22 Things I’ve Learned in College That Weren’t From a Textbook

Eye of the Tiger

You learn a lot in college. But not everything is from a textbook.

  1. People change. Some people are only meant to make an brief appearance in your life. Others will have a starring role.
  2. Drink water. It’s good for you.
  3. Take out your anger or anxiety through exercise. Never underestimate the healing power of a good run.
  4. However, ice cream is always an acceptable alternative. And I’m really just referring to boy drama.
  5. Timing will never be perfect. Don’t wait. Just go for it.
  6. Life is beautiful. Treat it that way.
  7. Get a job. It’ll help you learn to manage your money and give you pride when you pick up that first paycheck.
  8. Make your bed every once and a while. Sometimes it’s nice to crawl under the covers of a freshly made bed. Even better if you actually wash your sheets.
  9. Sometimes your parents do know best. You’re welcome…

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Homemade Hell

Hey Homemade


It’s the word we millenials have heard used to describe us hundreds of times before.  Our parents have done everything from calling AAA for us when the car mysteriously broke down to specially making Kraft macaroni and cheese when we were feeling picky.  Some parents even do their adult children’s laundry in order to aid in the stressful business of their lives.  Hell, there are parents out there who fully support children in their thirties up to the point where they do their banking. 

This isn’t a rarity.  We all know a recipient of parental coddling and may even be one of them.

There’s one major problem in this coddling business: We don’t know how to do anything.

I’m all for the kindness, but life doesn’t offer trophies for being clueless.  Personally, I only learned how to do my laundry during my freshman year of college, and even then…

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Today, I Forgive.


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One day after school in eighth grade, I was pursued by a group of my most persistent abusers. They cornered me by a fence and began harassing me. I kept my face blank, but I was being destroyed on the inside.
When the harassment had escalated considerably, a girl stepped forward and tried to kick me. My poker face turned quickly into a snarl and I downed three of them, with two that left before they could know what the ground tasted like.
I ran home crying after that, but not because my classmates had hurt my feelings. That day, I had seen a part of me that could hurt people and that scared me more than anything.
My father had been a violent man, a fact which would make me question my own being for many years to come.
The violence I had seen in myself made me stay away from social situations and it made me look inside myself until I could answer one question: am I like my father?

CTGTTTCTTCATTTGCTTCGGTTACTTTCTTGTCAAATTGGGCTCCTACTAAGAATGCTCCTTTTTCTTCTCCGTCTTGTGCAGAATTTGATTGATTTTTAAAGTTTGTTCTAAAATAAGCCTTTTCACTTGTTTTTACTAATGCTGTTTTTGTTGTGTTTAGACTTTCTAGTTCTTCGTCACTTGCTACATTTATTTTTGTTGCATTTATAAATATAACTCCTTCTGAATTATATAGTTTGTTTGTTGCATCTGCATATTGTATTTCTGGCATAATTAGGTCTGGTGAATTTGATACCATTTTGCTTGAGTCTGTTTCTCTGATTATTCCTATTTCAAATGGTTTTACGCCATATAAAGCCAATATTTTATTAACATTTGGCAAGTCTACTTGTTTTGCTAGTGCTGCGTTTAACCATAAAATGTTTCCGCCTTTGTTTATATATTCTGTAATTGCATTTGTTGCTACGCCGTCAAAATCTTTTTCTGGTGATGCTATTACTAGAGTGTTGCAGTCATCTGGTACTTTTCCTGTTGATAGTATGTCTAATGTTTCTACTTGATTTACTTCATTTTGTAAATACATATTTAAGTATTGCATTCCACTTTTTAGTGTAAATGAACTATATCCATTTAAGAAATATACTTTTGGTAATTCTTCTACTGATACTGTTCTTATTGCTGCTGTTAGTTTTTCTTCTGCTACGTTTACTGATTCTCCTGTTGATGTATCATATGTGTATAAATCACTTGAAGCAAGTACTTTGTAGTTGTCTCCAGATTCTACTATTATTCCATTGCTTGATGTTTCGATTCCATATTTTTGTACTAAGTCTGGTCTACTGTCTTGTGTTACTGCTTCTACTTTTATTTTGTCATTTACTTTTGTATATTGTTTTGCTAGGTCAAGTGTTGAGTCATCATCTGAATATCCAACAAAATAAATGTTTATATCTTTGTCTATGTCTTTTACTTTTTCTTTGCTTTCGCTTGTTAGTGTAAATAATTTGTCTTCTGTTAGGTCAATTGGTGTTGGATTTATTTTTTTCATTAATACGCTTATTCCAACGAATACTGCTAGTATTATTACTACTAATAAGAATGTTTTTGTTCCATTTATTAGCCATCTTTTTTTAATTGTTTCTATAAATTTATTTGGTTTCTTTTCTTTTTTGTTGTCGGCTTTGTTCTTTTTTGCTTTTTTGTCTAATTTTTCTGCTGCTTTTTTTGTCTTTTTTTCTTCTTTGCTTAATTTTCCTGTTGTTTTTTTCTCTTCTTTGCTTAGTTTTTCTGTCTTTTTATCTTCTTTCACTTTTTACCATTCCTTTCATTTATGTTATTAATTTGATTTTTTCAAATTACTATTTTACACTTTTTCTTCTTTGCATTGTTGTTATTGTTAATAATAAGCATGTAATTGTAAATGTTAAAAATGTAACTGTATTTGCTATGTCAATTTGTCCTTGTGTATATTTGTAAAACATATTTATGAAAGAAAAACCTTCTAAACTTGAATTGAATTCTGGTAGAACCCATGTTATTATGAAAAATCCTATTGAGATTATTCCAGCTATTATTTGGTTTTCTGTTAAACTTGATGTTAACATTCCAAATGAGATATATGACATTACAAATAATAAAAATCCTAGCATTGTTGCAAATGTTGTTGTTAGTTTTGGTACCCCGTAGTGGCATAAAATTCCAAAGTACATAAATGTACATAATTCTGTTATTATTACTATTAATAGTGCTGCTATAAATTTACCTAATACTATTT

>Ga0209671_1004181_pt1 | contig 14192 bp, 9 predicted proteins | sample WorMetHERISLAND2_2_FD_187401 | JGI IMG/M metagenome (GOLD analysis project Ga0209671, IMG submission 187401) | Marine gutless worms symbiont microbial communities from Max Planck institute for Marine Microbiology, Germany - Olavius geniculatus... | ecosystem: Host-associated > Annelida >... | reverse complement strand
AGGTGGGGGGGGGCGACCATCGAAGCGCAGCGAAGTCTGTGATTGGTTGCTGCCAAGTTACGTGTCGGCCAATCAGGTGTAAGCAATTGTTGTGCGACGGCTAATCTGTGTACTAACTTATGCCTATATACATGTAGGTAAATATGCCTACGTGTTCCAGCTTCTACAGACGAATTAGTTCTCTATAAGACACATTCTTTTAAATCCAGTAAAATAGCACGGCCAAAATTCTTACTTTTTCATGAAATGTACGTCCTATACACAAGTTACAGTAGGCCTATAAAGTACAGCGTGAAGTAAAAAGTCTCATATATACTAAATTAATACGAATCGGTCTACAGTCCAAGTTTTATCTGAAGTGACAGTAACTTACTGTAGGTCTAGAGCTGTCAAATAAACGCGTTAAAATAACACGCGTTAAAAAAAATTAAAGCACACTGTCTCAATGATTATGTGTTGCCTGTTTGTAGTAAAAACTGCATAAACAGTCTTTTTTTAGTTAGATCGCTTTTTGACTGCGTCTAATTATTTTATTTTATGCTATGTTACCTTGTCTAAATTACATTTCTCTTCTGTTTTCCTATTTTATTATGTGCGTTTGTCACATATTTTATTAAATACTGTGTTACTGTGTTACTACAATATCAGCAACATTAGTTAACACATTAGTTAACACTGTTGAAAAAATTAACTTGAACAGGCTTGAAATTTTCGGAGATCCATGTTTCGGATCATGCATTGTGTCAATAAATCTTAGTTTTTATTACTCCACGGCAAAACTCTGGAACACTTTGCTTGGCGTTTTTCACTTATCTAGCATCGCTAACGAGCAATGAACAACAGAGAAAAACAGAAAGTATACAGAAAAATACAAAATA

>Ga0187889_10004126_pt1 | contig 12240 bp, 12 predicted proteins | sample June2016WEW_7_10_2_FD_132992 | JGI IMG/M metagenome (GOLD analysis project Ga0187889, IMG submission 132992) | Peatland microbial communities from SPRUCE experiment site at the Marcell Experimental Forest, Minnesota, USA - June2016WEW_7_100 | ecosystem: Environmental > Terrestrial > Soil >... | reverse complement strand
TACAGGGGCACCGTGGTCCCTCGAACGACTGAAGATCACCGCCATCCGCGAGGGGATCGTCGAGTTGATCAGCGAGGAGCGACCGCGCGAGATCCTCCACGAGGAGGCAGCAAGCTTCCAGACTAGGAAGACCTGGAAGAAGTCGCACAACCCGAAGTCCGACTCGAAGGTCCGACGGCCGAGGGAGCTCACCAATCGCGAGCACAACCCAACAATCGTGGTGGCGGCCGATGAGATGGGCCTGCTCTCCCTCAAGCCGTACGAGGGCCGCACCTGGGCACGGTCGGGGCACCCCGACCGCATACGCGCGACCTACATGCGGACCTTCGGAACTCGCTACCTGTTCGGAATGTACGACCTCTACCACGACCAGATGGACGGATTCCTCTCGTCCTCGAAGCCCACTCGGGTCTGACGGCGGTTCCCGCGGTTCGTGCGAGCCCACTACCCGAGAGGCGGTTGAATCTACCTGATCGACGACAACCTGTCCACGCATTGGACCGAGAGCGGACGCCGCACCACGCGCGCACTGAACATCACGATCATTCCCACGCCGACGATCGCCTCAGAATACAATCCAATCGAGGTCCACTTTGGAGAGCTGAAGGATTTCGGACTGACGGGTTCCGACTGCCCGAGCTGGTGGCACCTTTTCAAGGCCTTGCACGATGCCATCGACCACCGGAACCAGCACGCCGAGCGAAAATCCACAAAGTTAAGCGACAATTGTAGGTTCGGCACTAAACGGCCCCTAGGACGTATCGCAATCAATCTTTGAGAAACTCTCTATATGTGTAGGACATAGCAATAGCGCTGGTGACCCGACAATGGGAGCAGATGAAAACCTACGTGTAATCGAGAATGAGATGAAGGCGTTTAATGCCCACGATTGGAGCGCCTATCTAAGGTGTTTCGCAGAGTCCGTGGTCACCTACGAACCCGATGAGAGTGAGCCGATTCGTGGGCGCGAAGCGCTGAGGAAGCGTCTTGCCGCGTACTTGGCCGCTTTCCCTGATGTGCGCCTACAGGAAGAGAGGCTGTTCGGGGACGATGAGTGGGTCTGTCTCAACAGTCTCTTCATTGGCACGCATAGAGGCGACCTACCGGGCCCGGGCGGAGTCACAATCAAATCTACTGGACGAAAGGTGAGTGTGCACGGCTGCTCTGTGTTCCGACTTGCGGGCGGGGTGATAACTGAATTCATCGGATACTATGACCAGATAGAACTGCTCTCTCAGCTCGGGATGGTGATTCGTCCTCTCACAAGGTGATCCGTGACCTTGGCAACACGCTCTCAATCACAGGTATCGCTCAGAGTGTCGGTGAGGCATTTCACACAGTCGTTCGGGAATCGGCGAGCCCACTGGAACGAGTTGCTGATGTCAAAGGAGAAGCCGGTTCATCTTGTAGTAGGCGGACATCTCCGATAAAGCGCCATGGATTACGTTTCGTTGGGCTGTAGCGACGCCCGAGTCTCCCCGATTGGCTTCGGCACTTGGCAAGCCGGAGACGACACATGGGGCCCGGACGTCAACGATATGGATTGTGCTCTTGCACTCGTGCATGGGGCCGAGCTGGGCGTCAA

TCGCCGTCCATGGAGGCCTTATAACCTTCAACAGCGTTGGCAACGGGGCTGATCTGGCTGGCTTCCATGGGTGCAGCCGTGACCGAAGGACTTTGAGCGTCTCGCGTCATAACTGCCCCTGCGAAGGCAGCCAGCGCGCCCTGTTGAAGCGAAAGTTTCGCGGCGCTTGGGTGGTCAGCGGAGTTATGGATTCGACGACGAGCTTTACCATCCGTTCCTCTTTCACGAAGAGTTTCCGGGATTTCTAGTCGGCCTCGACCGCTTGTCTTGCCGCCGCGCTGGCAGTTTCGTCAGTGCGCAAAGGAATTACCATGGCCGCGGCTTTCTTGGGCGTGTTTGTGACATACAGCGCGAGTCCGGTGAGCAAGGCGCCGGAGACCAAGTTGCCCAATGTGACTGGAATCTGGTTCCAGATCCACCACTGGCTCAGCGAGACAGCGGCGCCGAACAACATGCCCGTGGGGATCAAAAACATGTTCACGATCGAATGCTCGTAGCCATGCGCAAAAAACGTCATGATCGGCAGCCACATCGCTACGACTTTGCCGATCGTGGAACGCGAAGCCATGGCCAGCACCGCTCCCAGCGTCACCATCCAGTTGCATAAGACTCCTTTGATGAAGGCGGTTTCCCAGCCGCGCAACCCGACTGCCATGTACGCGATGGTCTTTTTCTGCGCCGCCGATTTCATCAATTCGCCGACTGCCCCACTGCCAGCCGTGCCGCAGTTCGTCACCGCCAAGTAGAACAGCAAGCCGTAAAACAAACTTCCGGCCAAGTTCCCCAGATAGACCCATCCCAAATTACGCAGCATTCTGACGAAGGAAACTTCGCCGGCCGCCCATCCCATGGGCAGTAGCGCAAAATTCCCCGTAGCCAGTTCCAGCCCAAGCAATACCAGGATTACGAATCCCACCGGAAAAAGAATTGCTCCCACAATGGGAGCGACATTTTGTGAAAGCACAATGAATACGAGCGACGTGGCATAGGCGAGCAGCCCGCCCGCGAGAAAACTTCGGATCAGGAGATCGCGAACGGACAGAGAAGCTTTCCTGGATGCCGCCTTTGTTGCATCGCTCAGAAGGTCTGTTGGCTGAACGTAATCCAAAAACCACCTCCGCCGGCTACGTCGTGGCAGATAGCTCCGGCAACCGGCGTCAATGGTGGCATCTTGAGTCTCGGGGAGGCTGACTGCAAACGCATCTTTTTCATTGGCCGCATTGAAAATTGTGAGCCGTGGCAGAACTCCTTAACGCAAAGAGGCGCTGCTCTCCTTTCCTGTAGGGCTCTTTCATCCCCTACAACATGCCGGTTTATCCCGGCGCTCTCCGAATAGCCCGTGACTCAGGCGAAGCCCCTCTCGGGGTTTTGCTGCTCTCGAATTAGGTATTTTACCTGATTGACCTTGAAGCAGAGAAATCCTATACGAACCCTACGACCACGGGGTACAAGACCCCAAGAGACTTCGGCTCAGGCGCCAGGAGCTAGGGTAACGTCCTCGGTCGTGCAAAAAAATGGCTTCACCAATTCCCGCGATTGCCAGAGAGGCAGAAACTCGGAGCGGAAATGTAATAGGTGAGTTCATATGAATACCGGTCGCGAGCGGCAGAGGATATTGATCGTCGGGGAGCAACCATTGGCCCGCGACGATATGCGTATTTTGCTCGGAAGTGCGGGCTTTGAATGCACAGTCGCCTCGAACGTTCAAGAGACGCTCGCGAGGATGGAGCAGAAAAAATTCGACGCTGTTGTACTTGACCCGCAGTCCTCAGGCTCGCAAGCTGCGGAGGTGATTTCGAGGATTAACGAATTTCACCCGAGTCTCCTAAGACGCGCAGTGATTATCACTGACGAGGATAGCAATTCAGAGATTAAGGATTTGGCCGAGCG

When I got into the teen years I started self-harming as a stress reliever. Through the process of quitting this bad habit, I re-examined myself as a way to address what exactly was stressing me out so badly that I couldn’t stop doing something so obviously stupid.
I went around and asked my family and others how they would describe me to someone who has never met me.
To my bewilderment, nobody mentioned all the negative things I thought they would.
I realized that nobody cares what I look like or that I had an abusive father or that I like to eat muffins with a spoon.
I found out that anything someone says that is purposefully hurtful, is a reflection of that own persons hurt or a side effect of peer pressure.
I am stronger now and I could not have become this strong without the obstacles that I had to overcome.

So today, I forgive.
I forgive all the people who have hurt me through the years.
I forgive my father for who he couldn’t be.
And I forgive myself.
Because even though my father was a violent man, I am not him.

Is it worth it?


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How would you feel if there was an apocalyptic event and you had just graduated college?
Personally, I’d be irate. Furious.
If it happened to be a zombie apocalypse, I’d probably channel that rage into killing all the zombies I could get my hands on.
For example, a zombie would be limping toward me and I would respond by stabbing it in the eye screaming “I even filled out the f@$&ing FAFSA form!!! EVERY YEAR I FILLED THAT THING OUT!!”
The next zombie would get an earful of how many lines I had to stand in – and an earful of my knife, of course.
If I saw any of my old zombified college peers, I’d tell them about every single instance of annoyance they put me through. Being noisy on nights when I had to sleep for a test. Popping chewing gum in the library. Getting the teacher off topic.
Honestly, what would you do if you completed a huge milestone like that, just to have the world where a college degree matters for survival turn into a world where getting your face eaten by the living dead is a common cause of death?

Look Well to This Day | Anonymous, 50 B.C.